As recently as this June, we saw the removal of statues by activists in cities of Europe and North America. Leopold II came down in Antwerp, the slaver Robert Milligan went into the Thames in Leeds, confederate Robert E. Lee fell in New Orleans. The toppling of the statues were acts of restorative justice by protestors, expressions of societies grappling with history. In a civil society, monuments to despots are out of place.
What happens with such monuments when a country is not able to confront its past? Almost thirty years after the fall of the Soviet Union, and more than 70 after his death, monuments to Stalin populate the Georgian landscape. They appear in various shapes, whole and broken, preserved and decaying, mostly still, but sometimes even moving. Only stray dogs seem to be affected by their presence. At the Stalin museum, a group of sixth-graders is shown his death mask by a tour guide that tells them of his virtues. In Tbilisi, a drunken Stalin impersonator for hire waits for tourists by a fragment of the Berlin wall. An anonymous field nearby is rumoured to be a mass grave for hundreds of victims of Stalinist persecutions in the 1930s. At night, a statue of Stalin emerges from a homemade monument, makes a speech, and disappears again.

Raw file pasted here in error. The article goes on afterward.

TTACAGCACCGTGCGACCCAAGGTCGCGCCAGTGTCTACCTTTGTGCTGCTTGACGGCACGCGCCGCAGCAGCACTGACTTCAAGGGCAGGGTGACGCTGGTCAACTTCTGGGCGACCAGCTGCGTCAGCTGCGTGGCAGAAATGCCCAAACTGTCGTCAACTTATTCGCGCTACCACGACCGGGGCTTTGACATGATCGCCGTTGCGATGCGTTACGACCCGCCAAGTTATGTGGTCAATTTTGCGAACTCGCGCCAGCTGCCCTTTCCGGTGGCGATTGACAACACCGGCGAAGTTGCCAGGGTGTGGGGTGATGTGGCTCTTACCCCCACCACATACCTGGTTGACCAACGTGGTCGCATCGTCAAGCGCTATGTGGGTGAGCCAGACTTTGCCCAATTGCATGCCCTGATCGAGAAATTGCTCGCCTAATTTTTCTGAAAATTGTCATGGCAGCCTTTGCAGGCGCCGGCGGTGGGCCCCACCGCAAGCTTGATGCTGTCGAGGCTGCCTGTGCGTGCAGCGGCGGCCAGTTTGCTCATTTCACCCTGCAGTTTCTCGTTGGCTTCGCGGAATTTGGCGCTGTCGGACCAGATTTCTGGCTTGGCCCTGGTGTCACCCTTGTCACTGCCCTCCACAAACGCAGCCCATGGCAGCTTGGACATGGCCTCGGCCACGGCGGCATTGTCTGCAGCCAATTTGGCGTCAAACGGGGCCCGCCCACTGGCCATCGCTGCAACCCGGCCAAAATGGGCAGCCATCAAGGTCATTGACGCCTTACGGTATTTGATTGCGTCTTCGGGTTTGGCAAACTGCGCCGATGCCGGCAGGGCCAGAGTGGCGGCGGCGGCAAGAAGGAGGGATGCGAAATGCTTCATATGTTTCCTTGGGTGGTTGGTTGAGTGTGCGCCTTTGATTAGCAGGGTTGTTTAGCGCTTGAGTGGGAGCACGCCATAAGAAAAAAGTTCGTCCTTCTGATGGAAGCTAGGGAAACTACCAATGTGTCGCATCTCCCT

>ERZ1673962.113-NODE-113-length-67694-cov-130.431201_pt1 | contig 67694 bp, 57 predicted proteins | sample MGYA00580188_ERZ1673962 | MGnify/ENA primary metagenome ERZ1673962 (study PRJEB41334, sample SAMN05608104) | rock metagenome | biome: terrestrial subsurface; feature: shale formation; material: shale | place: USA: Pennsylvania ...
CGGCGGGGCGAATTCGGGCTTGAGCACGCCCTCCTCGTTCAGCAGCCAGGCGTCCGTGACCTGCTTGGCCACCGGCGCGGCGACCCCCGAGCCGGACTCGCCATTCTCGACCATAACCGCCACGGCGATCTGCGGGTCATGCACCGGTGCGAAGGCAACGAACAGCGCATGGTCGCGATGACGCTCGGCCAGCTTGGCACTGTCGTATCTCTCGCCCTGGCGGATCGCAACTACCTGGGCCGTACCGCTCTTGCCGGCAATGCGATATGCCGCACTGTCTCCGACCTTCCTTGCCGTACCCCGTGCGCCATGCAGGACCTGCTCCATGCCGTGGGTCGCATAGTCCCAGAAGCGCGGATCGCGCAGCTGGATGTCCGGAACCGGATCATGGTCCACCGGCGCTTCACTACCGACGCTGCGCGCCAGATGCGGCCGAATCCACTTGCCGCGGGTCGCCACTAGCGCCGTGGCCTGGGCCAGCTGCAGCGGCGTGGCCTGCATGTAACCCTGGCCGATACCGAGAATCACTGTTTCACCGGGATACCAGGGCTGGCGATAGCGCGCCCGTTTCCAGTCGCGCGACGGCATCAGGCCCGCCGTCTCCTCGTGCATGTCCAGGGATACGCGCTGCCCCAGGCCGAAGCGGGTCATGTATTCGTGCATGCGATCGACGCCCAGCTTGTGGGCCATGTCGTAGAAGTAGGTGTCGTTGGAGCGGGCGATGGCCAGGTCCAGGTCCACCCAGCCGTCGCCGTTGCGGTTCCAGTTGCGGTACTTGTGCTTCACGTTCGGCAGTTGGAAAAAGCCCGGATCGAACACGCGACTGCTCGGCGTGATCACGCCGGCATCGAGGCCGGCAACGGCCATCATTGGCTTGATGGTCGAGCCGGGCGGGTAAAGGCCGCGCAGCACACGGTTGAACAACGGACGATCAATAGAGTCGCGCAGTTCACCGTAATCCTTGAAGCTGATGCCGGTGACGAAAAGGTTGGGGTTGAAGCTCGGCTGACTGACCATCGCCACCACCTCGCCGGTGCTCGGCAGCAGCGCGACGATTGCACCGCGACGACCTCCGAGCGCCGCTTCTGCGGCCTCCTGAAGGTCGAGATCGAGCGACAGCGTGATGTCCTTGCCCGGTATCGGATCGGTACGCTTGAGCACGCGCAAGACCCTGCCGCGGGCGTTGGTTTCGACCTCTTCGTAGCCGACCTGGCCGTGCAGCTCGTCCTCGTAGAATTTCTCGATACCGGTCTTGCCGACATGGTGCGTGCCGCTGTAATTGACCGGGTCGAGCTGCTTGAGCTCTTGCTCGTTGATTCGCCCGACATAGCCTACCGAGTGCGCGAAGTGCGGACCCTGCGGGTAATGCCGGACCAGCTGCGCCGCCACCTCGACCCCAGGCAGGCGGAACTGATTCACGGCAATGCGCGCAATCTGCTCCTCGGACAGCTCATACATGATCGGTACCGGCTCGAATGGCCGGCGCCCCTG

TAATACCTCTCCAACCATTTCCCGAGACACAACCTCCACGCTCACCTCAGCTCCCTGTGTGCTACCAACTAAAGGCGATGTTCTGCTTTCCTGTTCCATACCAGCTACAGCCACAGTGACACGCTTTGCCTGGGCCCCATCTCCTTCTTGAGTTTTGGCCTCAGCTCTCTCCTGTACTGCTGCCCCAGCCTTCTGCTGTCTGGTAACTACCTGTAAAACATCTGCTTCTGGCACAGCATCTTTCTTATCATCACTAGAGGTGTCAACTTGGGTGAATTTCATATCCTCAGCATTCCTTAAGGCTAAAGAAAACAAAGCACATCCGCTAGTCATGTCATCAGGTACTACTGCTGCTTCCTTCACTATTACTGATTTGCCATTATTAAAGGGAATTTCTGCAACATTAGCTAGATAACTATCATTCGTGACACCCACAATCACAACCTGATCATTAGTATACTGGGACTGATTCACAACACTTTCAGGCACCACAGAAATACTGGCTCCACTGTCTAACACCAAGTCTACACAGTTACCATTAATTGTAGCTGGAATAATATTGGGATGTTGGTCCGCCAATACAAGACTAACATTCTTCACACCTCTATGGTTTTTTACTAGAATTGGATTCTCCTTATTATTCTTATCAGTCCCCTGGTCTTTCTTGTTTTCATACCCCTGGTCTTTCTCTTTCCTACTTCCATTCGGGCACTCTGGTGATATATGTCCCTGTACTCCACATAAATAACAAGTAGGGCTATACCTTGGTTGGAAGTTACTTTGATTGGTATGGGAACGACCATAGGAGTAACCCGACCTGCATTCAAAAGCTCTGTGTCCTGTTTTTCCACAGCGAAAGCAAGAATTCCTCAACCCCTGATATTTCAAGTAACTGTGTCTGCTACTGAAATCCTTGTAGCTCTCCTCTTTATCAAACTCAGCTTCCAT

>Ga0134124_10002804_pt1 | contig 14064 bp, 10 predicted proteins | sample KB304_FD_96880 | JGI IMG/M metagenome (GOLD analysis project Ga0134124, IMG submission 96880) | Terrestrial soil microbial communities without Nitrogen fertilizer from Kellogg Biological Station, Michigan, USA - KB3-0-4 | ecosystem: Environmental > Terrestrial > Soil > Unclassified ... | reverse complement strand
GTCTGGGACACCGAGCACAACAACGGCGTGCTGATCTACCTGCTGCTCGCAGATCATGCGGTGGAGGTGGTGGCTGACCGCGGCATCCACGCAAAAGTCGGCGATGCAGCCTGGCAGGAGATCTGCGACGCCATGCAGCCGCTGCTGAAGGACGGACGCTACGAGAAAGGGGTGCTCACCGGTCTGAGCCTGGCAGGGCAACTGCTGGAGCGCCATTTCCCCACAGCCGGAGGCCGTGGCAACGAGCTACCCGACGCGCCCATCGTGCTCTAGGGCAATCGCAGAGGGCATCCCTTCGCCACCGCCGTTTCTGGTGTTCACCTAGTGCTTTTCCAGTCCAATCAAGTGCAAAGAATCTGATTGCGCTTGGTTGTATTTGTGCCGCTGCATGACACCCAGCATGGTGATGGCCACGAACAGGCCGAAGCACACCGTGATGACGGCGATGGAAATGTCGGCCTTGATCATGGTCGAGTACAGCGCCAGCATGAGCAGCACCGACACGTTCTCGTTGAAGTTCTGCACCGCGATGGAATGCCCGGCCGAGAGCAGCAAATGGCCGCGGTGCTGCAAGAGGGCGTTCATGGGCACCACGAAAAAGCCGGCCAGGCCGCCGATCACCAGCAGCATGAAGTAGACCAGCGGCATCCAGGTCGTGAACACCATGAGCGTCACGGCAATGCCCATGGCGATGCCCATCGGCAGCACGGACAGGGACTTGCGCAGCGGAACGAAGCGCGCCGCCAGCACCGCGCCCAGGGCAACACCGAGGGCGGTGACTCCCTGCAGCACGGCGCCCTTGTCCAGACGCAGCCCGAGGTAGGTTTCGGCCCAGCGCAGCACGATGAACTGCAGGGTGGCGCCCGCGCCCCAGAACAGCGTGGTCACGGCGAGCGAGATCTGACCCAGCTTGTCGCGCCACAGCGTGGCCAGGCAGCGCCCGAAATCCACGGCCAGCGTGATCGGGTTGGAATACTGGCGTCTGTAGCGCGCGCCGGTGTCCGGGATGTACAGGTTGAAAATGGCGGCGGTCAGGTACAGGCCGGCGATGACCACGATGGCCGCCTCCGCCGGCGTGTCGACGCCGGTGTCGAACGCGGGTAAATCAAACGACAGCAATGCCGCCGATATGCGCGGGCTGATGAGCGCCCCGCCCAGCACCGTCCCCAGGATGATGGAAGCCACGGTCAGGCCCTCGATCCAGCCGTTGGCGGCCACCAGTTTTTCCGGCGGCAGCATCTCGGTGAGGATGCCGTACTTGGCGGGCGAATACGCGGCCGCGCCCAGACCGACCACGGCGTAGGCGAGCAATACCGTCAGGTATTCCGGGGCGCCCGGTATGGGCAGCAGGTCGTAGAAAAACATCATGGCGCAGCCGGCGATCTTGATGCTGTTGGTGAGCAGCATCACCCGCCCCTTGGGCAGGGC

Ozymandias, aims to break the taboo of looking at the past. To do so, it looks at the present, and at the symbol of the violence that we so freely tolerate. The film travels through various landscapes that frame these monuments, taking time with each of them, allowing the viewer to observe and to come to their own conclusions. To look is to take a position.
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